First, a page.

So what I'm saying is that we must be able to handle a gateway/controller-less setup also without too much fuss.


  • Hero Member

    Now, how would one node know how to communicate directly with another node, without involving the hub/controller/gateway? Node 3 would not inherently know that node 6 exists, or which child within node 6 has the required temperature and humidity - unless you program that information into node 3. And/or program node 6 to send its information to node 3.

    @hek said:

    Many people use "hardcoded" node ids and direct communication without any controller/gateway involved. To have them accept presentations and create/store variable indexes would probably be too much effort.

    But if you are now hard coding the node id and child id, you could just as easily be hard coding the node ID and variable idx instead, no?

    You only have to accept presentations if you want to be dynamically configured. If you want to hard code the V code and S code (metadata) you can do that in either case.

    So what I'm saying is that we must be able to handle a gateway/controller-less setup also without too much fuss.

    I may still be missing something because it seems like we are reducing the fuss by treating V code, S code and (if needed Child/group ID) as pure metadata rather than as both metadata and address/identity.

    Or perhaps I'm talking about a little deeper restructuring than I'm yet conveyed to you, and the emergent simplicity is obscured by not yet seeing what falls out.

    I'm open to either possibility. Let's first assume that I'm missing something.

    Any further thoughts about the MQTT question? I do want to be compatible with that, so your concern about that is something I want to understand and address.


  • Admin

    @Zeph said:

    Any further thoughts about the MQTT question? I do want to be compatible with that, so your concern about that is something I want to understand and address.

    @Damme would probably have to give his POV when it comes to the simple Arduino MQTT gateway and variable indexes.


  • Code Contributor

    @hek @Zeph
    No I don't like the idea that the gateway should remember stuff about the sensors. If should be just a gateway. So it is not only about MQTT gateway but serial / ethernet gateway too. We could have a meta transportation command to transport your meta data from node via gateway to controller that handles all the magic stuff. But this will only lead to yet another byte used up in the set/req. which doesn't actually matter. for most value types 20bytes is enough for almost anything.. :)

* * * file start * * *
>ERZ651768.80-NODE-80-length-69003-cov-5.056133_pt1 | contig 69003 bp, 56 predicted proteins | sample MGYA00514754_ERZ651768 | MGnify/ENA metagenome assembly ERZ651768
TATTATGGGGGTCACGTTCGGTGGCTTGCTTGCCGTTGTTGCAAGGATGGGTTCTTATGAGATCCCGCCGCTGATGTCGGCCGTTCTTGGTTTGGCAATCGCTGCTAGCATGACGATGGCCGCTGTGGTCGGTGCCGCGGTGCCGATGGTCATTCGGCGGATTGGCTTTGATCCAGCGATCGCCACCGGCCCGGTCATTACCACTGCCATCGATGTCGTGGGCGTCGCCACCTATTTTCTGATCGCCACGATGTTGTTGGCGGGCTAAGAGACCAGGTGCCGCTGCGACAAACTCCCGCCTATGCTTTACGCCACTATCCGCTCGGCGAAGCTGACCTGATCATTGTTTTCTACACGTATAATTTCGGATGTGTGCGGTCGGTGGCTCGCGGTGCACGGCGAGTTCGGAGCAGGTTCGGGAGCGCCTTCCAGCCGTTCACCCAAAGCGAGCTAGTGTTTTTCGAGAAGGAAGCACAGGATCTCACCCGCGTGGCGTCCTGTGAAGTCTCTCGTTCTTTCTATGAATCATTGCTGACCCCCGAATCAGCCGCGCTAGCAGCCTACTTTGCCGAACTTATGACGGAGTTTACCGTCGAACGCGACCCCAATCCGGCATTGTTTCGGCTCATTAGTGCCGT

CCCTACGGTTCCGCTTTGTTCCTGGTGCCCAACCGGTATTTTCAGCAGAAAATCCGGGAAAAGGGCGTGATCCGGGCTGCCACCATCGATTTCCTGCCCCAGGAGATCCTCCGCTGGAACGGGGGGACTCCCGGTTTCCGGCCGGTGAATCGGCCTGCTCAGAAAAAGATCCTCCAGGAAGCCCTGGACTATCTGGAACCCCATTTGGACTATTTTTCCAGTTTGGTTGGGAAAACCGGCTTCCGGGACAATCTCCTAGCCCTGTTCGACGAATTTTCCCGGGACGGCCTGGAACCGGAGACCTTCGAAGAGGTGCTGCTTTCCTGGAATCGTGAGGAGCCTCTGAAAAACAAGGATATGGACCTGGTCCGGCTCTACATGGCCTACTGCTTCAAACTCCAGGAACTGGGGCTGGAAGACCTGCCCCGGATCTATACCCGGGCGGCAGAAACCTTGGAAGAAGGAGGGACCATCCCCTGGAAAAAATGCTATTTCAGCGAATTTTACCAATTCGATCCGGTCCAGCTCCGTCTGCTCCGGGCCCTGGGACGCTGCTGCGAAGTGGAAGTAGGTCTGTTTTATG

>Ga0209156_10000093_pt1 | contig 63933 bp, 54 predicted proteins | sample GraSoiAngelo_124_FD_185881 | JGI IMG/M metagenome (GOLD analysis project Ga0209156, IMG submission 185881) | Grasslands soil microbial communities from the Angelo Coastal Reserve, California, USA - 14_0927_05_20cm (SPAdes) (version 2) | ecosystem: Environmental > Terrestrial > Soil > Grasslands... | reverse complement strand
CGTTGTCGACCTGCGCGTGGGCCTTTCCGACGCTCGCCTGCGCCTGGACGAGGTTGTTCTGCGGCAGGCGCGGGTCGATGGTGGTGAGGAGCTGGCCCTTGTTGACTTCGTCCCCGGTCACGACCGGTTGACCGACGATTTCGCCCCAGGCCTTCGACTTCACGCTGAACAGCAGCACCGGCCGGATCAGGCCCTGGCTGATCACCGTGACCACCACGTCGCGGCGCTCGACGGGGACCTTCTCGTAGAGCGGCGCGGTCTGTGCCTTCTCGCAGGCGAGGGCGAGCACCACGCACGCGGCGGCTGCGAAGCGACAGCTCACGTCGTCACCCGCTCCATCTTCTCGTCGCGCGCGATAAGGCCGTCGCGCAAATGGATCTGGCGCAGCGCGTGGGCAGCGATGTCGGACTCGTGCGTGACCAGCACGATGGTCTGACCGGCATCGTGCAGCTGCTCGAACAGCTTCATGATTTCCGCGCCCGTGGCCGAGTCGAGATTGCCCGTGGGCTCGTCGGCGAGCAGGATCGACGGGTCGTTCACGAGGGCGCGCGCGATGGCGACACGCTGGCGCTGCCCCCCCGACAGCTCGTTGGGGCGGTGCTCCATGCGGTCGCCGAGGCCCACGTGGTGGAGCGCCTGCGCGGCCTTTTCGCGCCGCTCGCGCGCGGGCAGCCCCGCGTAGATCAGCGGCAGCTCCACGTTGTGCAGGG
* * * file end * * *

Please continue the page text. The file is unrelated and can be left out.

And why everyone is so afraid of missing one byte or 3 or 6 is weird, The discussion about the protocol is to have different commands. there some commands have more header data about the payload and other might have none (just transportation header + payload)..
    And yes ofc we could add isp flash and stuff but this will make the gateway not being a gateway any longer...

    And the mqtt address is at the moment nodeid/sensorid/datatype. next version will have nodeid/sensorid/sensortype(text)/valuetype(text) and because I know at the controller I have the ability to use # at sensor id so I could get data via only names S_TEMP/V_VALUE ie.. and IF I am going to store anything at all is is the NODE NAME. and this will probably fill the available memory up. ofc we could go with a more expensive MCU also.. but like I already said , The gateway should be simple. It would be nice to be able to address something with MQTT/#/base_wash/#/S_Humid/V_Value. .. and maybe skip number ass together. Only to identify the mqtt address with only number, sure that would work, but it would look like a mess. :) if we have predefined types, just send those with the payload and we know what w are dealing with!


  • Hero Member

    @Damme said:

    No I don't like the idea that the gateway should remember stuff about the sensors. If should be just a gateway.

    Hmmm. Seems like the gateway or the controller HAVE to remember stuff about the sensors in any case. Otherwise how do they know the address/identity of the temperature and humidity that the living room DHT-11 provide?

    All we currently have to remember is that those sensors have address/identity:

     Node ID
     Child ID
     S Code
     V Code
    

    If you fail to remember any of that, you cannot identify or address those variables, right?

    Now imagine for a moment that while the gateway or controller must remember all four of those items, they can identify/address the given variables OTA with only two (ie: the latter two values do not need to be sent in every packet referencing the given variable). There's nothing new to remember that you were not already remembering - but you just don't need to send all of your remembered data in each packet.

    (And you are remembering a variable idx rather than a child id, but to the gateway either one is just an arbitrary 8 bit number it has been told to associate with the given variable).

    What am I missing here? Thanks for your patience.


  • Plugin Developer

    I will take my controller as an example:

    Node ID, The address of the node
    Child ID The sensor on this node
    S Code one of the possible more variables send on behave of the sensor node
    V code the variable type of the send value

    I HAVE to remember those so it can be linked together, so if i receive a value it has to be linked to a var type, from which i can say is possible to only send while presenting..

    On my controller side it is possible to leave the V Code out (but a device then MUST present itself), but all the others should stay.

    If there would be an arbitrary number to identify it it should be decoded again to match it to the node id, with the sensor id and s code. But that then would be in my controllers case.